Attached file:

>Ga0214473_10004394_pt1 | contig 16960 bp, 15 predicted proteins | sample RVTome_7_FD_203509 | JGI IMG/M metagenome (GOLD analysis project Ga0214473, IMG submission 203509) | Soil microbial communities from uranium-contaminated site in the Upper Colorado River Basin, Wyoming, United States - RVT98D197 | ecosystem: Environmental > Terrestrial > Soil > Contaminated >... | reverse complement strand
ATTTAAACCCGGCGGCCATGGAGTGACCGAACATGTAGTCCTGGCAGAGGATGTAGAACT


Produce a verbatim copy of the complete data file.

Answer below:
>Ga0214473_10004394_pt1 | contig 16960 bp, 15 predicted proteins | sample RVTome_7_FD_203509 | JGI IMG/M metagenome (GOLD analysis project Ga0214473, IMG submission 203509) | Soil microbial communities from uranium-contaminated site in the Upper Colorado River Basin, Wyoming, United States - RVT98D197 | ecosystem: Environmental > Terrestrial > Soil > Contaminated >... | reverse complement strand
ATTTAAACCCGGCGGCCATGGAGTGACCGAACATGTAGTCCTGGCAGAGGATGTAGAACT